In this lesson, Meido teaches the seventh method of direct pointing called Pressing Down the Toes. He provides detailed instructions on how to practice the method and complements the instructions with a demonstration and guidelines to practice on our own to experience one’s natural clarity and enter the Samadhi condition. He concludes with additional thoughts on how we can practice this method in our daily life activities.
In this lesson, Meido Roshi teaches the eighth method of direct pointing called Using the Sounds of the Taku and Inkin. He starts with an overview of how the sounds of Taku and Inkin are being leveraged in Zen training and their role and purpose as methods of direct pointing. Meido concludes with detailed instructions, demonstrations, and guidelines on how to use the sounds of Taku and Inkin to practice the method.
In this lesson, Meido teaches the ninth method of direct pointing called Silent A-UN Breathing. He starts with a brief explanation of the effects the mantric syllable A and Un have on us, including expansive clarity and openness, and provides both instructions and guided practice of the method of Silent A-UN Breathing.
In this lesson, Meido teaches the tenth method of direct pointing called Using Bodily Functions and Pain. He explains how we can leverage our body and its functions to access the states of natural clarity and sustain it throughout our daily activities. He covers the activities such as going to the bathroom, sneezing, and moments of experiencing sharp pain and provides instructions on how we can use those instants to experience natural clarity and maintain it post activity.
In this lesson, Meido teaches the eleventh method of direct pointing called Working With the Moments Before and After Sleep. As Meido explains, in-between states of awakeness and sleep there is a moment of clarity that we can train to recognize and sustain to enter the Samadhi condition during sleep. The same clarity is available in a moment before we are fully awake after sleep. He provides instructions on how we can integrate the meditation working with sleep to train to recognize and leverage those moments to advance our practice.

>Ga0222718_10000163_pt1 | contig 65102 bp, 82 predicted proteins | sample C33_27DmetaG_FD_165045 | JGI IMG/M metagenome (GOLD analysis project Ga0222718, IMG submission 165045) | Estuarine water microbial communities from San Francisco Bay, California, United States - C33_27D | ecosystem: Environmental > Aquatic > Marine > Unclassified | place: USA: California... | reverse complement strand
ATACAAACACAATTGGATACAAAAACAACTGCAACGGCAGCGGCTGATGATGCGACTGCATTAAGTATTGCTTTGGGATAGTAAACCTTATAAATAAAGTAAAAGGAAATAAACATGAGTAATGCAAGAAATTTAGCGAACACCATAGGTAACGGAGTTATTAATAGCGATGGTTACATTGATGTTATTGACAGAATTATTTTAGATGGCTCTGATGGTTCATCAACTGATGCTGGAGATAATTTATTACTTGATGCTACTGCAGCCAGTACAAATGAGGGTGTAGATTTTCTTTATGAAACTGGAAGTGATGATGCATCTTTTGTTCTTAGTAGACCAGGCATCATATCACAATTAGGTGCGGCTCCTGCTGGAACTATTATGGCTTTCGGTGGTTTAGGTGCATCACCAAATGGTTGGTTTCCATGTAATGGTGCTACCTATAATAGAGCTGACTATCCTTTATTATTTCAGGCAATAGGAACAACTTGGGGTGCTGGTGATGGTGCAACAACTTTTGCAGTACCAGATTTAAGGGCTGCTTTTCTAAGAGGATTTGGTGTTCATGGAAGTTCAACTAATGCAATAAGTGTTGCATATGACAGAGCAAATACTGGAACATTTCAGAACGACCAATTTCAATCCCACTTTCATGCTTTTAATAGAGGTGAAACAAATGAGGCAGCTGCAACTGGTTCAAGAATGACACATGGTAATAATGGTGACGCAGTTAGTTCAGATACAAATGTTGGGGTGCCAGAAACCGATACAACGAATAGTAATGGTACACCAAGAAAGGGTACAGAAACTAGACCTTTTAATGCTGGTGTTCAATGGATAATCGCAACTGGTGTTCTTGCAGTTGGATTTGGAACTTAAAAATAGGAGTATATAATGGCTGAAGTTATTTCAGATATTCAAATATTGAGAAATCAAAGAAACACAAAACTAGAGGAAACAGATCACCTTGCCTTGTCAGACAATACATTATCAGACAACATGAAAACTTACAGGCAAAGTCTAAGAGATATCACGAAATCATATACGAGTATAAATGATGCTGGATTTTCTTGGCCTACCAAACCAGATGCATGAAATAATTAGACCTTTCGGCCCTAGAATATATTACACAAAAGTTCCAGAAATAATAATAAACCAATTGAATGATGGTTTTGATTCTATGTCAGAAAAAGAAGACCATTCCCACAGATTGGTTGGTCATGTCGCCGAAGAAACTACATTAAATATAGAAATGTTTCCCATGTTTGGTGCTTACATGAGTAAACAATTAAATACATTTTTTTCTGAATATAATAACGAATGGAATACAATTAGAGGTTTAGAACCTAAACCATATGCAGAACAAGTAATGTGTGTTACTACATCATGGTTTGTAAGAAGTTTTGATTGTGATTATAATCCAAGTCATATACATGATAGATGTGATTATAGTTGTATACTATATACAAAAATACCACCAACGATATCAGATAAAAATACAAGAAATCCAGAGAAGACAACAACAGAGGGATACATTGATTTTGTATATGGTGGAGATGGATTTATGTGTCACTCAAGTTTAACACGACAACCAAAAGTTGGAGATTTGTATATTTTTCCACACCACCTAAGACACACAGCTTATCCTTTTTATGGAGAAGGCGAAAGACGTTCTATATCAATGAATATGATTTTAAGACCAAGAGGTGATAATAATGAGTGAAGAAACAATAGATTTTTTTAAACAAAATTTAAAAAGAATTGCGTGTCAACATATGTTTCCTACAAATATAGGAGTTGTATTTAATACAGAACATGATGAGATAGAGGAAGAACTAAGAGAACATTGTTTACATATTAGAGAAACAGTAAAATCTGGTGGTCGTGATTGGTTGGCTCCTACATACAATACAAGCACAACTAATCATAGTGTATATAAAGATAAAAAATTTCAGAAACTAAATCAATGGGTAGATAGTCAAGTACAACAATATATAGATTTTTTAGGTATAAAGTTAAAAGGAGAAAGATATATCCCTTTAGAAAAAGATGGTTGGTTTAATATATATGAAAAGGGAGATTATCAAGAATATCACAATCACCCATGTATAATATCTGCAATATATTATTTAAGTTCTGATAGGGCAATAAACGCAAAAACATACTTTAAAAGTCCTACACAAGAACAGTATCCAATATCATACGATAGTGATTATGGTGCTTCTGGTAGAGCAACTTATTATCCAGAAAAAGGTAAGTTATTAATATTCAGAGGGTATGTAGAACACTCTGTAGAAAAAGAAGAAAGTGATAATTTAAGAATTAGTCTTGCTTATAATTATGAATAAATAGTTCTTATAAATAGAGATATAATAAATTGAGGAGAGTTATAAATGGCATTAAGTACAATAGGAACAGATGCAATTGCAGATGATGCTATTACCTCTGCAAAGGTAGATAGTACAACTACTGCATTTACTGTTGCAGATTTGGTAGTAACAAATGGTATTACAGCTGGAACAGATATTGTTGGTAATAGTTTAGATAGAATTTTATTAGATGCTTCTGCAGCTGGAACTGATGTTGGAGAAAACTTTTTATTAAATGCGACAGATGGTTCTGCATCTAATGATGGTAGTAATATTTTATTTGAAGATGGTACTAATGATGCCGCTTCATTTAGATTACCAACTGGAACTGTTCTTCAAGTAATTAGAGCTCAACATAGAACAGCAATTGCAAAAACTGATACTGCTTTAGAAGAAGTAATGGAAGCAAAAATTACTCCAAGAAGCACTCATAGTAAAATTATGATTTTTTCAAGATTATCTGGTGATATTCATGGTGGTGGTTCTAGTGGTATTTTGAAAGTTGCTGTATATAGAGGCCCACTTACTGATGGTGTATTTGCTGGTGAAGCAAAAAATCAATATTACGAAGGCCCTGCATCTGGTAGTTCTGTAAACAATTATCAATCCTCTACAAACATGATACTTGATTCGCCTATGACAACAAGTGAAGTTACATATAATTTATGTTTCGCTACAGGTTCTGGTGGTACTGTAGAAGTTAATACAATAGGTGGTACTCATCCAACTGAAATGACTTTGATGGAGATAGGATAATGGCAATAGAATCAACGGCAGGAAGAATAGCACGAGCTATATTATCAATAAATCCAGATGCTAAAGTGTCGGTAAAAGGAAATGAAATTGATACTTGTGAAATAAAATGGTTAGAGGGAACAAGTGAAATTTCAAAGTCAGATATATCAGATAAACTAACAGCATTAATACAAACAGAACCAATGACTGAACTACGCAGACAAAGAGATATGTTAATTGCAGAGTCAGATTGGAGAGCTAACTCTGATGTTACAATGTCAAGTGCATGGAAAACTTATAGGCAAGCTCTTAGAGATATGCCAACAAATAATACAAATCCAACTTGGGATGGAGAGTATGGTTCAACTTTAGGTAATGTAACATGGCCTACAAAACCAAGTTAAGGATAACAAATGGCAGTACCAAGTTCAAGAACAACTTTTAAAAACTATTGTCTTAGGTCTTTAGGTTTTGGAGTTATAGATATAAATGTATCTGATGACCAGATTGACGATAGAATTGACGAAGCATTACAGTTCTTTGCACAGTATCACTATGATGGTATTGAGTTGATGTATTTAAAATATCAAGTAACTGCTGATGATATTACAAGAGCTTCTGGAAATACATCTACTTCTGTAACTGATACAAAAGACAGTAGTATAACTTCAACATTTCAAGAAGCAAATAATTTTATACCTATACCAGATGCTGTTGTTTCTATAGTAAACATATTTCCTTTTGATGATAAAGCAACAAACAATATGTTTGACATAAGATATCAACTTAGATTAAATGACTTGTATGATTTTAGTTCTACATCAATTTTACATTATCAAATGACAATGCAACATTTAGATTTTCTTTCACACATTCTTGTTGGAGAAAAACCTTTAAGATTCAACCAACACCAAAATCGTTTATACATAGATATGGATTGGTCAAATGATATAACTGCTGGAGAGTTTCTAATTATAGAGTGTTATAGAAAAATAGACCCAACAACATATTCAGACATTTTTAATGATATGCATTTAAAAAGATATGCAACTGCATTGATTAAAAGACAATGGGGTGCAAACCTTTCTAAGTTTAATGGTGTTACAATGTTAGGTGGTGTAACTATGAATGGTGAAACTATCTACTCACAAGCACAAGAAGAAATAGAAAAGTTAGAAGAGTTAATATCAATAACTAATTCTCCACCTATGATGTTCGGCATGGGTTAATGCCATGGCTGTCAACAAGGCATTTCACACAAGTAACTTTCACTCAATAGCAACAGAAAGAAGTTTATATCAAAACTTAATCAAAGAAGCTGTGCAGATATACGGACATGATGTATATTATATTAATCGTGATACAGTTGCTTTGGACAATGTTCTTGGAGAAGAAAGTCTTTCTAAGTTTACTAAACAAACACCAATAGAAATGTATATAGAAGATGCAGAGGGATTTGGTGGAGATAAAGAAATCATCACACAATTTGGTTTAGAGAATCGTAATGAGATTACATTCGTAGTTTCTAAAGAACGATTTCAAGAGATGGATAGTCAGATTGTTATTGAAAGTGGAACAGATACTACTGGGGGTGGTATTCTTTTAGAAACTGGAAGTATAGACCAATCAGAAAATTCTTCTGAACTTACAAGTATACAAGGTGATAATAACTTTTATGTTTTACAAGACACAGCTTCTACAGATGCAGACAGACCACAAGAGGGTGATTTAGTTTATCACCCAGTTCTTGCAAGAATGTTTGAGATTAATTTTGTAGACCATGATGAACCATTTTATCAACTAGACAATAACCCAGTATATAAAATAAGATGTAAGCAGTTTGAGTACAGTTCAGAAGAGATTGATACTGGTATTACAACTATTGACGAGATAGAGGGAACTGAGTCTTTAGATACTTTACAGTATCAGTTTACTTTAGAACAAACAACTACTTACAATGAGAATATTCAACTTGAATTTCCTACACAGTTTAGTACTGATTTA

In this lesson, Meido teaches the twelfth method of direct pointing called Being Under the Blade. Meido does not recommend practicing this method but shares it as a potential method for people with marshal art backgrounds curious to work with it. He provides instructions on how to practice the method using the sword blade and shorter blade and complements the instructions with a demonstration.
To complete the course, Meido Roshi instructs a visualization practice called 8-Breath A-UN. This practice is used to enter the samadhi in which divisions between one’s inner world and the outer universe are dropped; and then, dropping that dropping, to enter the realm of awakening. This practice can be completed in 8 breaths and uses the mantric syllables A-UN.
Meido finishes the course by teaching a practice handed down by the great Rinzai Zen master Hakuin for the dissolving of psycho-physical obstructions and the attainment of bodily wisdom: nanso no ho, the “soft butter” visualization.
In this final short session, Meido provides final thoughts about the methods of direct pointing and the importance of active practice.
Meido Moore is the abbot of Korinji, a Rinzai Zen Buddhist monastery in Wisconsin, and the guiding teacher of the international Korinji Rinzai Zen Community. Meido Roshi began Zen practice in 1988 and trained under three teachers in the line of the great 20th century Rinzai master Omori Sogen Roshi. He has completed the koan curriculum of this lineage, and in 2008 received inka shomei: recognition as an 86th-generation Zen lineage holder empowered to transmit the full range of Rinzai Zen practices. Aside from Zen, Meido is also ordained in the Mt. Koshikidake tradition of Shugendo.